A single cybercrime group called “Avalanche” was responsible for nearly one-quarter of all identity theft-related phishing attacks in the first half of 2009, according to a new report by the Anti-Phishing Work Group (APWG).
According to the report, phishing sites on Avalanche domains target the commercial banking platforms of more than 30 financial institutions, major on-line services, and job search providers.
Social-engineered malware downloads are also being distributed from these same domains. These attacks involve domain names registered by the phishers, set up on name servers controlled by the phishers, and hosted on a fast-flux network of apparently compromised consumer-level machines. This fast-flux hosting makes mitigation efforts more difficult — calling the Internet Service Provider to get a site or IP blocked is not effective, and the domain name itself must be suspended at the registrar or registry level.
The APWG said the Avalanche phishing kit accounted for a whopping 24% (13,334) of all phishing attacks seen during 1H 2009. However, since each domain is used to mount up to 30 attacks, this only represents about 8% of all domains used for phishing, the group said.
Here’s the nitty gritty from the report on how Avalanche works:
An Avalanche attack campaign consists of many domain names that appear almost identical to each other (such as 11fjfhi.com, 11fjfhj.com, 11fjfh1.com, and 11fjfhl.com). These domain name groupings are therefore distinctive and recognizable to those who are looking for them. While only one or two brands are typically spammed at any one time during an Avalanche attack, the miscreants rotate back to older targets frequently. If an Avalanche domain remains active over a long period of time, spam for other targets may be sent using it.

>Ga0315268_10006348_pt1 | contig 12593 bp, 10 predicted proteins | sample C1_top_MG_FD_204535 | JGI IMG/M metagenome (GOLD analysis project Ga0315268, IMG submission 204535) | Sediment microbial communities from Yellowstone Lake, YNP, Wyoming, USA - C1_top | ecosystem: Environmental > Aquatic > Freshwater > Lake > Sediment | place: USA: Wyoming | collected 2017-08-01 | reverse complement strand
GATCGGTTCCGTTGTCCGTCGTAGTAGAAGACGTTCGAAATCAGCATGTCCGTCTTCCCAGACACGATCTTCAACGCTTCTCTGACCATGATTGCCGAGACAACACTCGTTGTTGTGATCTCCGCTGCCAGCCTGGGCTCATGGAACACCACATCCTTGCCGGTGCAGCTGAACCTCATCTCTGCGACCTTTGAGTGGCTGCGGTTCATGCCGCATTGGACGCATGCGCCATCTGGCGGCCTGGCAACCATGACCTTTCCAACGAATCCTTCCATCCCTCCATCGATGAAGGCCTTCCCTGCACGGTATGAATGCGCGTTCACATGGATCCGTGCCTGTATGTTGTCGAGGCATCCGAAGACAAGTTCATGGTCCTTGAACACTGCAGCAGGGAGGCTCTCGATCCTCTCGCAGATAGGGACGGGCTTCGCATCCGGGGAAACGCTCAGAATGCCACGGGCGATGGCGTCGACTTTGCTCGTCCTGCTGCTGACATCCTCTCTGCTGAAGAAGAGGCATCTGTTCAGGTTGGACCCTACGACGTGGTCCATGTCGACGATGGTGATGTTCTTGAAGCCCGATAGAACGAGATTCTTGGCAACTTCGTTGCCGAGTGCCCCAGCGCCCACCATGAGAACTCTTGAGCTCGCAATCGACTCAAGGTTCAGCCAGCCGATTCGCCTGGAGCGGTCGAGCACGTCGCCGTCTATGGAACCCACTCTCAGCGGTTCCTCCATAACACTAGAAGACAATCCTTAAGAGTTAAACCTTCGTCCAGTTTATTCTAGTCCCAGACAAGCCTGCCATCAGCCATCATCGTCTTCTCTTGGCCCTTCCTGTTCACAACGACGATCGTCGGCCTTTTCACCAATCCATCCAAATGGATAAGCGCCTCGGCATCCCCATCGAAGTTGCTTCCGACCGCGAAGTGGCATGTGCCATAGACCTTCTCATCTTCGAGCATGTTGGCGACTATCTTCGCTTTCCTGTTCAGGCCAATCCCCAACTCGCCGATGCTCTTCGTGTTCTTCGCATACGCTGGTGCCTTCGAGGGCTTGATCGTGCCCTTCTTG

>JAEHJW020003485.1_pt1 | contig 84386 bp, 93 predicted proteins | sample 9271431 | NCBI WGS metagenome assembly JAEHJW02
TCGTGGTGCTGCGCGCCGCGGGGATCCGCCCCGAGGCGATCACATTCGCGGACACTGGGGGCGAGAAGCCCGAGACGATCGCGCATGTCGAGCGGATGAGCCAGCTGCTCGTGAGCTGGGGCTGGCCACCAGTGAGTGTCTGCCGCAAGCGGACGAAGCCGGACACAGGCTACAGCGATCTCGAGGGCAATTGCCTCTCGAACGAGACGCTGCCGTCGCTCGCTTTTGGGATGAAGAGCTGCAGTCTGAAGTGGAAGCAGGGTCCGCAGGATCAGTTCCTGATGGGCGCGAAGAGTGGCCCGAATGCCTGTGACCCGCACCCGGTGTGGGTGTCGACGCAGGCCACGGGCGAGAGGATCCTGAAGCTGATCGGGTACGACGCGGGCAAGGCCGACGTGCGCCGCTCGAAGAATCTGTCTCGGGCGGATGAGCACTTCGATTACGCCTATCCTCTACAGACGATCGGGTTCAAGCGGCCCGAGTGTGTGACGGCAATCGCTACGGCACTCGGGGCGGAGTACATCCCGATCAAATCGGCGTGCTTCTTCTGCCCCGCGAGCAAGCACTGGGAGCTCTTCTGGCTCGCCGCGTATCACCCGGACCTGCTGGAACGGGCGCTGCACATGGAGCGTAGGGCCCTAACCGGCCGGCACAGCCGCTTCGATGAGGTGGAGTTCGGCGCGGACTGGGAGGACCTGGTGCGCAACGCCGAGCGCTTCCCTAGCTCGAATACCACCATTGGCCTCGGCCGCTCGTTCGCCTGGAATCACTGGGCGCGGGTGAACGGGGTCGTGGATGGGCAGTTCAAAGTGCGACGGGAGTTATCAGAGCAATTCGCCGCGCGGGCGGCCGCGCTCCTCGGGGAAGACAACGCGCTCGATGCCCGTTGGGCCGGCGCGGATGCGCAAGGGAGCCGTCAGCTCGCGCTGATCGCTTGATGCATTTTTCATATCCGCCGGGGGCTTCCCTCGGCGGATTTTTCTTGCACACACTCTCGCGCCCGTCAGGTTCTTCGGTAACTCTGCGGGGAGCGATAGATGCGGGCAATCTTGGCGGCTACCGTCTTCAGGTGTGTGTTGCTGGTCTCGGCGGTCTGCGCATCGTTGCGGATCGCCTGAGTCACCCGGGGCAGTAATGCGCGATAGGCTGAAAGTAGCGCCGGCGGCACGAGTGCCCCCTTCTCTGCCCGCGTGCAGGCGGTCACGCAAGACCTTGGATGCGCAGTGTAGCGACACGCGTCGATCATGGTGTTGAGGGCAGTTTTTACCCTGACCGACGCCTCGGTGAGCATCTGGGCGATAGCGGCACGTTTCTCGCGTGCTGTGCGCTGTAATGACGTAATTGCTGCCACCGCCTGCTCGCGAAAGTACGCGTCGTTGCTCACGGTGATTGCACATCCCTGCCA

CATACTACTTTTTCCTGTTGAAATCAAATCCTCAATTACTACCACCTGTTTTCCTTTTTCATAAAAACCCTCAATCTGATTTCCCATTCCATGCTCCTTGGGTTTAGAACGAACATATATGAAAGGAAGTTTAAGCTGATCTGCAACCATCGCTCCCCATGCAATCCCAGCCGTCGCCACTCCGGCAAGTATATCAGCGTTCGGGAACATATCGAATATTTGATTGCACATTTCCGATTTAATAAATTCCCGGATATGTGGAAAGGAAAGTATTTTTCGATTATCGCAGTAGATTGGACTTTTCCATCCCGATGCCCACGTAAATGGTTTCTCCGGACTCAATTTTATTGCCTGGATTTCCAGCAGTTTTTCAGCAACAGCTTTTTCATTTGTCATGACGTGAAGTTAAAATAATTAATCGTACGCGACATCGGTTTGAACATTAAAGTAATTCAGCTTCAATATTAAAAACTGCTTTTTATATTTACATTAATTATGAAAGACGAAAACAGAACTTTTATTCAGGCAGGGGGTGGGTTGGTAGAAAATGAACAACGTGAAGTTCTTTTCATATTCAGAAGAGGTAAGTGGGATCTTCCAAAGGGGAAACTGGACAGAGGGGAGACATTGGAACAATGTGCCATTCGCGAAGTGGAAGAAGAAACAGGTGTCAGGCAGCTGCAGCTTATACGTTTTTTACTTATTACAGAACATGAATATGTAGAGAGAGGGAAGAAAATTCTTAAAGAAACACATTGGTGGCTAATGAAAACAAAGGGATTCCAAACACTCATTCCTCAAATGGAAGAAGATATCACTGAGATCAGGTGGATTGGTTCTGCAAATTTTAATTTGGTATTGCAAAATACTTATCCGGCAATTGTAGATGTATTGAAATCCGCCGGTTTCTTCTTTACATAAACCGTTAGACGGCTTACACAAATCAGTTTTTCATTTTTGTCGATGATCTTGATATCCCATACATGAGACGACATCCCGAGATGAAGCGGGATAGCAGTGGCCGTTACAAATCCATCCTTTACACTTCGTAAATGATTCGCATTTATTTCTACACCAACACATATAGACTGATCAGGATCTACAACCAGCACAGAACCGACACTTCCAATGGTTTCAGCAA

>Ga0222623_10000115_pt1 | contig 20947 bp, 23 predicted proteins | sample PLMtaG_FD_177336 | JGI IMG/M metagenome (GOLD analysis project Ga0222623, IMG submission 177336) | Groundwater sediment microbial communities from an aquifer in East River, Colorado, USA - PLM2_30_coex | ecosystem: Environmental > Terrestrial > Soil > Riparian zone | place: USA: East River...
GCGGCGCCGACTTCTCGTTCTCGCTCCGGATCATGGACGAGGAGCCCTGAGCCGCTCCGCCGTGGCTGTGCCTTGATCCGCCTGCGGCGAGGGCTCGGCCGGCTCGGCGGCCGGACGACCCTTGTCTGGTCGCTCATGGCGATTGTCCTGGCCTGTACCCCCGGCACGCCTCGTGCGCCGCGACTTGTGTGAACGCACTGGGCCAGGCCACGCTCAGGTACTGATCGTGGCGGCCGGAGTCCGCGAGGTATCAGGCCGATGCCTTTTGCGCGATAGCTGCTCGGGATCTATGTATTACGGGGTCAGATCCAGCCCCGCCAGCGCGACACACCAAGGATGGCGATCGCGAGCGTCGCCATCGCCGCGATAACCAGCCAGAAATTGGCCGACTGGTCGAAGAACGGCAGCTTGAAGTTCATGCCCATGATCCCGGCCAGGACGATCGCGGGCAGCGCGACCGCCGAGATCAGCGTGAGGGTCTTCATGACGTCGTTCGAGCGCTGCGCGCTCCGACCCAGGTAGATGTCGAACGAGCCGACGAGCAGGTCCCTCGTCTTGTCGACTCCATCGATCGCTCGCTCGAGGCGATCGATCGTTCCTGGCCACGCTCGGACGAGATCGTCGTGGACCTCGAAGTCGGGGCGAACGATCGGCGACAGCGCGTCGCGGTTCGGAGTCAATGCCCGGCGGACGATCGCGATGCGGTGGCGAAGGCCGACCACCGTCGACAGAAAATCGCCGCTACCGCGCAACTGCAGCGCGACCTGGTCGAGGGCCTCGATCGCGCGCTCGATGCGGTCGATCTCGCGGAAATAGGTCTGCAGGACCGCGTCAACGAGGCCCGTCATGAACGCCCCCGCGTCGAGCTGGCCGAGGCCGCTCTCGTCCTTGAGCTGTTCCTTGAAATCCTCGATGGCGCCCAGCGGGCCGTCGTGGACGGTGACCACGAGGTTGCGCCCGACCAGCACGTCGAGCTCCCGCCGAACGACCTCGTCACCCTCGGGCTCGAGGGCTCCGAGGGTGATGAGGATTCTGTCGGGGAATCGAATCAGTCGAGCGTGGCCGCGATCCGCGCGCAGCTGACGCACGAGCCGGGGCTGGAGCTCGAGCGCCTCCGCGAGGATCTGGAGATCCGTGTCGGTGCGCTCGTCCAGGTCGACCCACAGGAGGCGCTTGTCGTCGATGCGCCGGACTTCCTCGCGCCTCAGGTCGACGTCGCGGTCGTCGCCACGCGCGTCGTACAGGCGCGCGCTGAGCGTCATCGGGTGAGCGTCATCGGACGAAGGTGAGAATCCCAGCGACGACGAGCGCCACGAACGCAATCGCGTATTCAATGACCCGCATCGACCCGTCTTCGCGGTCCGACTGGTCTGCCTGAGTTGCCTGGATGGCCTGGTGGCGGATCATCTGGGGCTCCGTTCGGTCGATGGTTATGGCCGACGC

When setting up an attack, the Avalanche registers domains at one to three registrars or resellers. They also target a small number of other registrars, testing to see if the registrar notices the registrations. If one registrar starts to quickly suspend the domains or implements other security procedures, Avalanche simply moves on to other vulnerable registrars. The phishers also employ additional tricks. For one batch of domain registrations, they chose a registrar located in a small country, and used credit card number stolen from consumers in that country in an attempt to avoid notice.
Avalanche does the same with top-level domains, registering in TLDs where the registry operator may not be an active or effective participant in mitigation efforts.
The APWG said Avalanche attacks increased significantly into the third quarter of the year, and preliminary numbers indicate a possible doubling of attacks in the summer of 2009.
* Read the full report [PDF from apwg.org]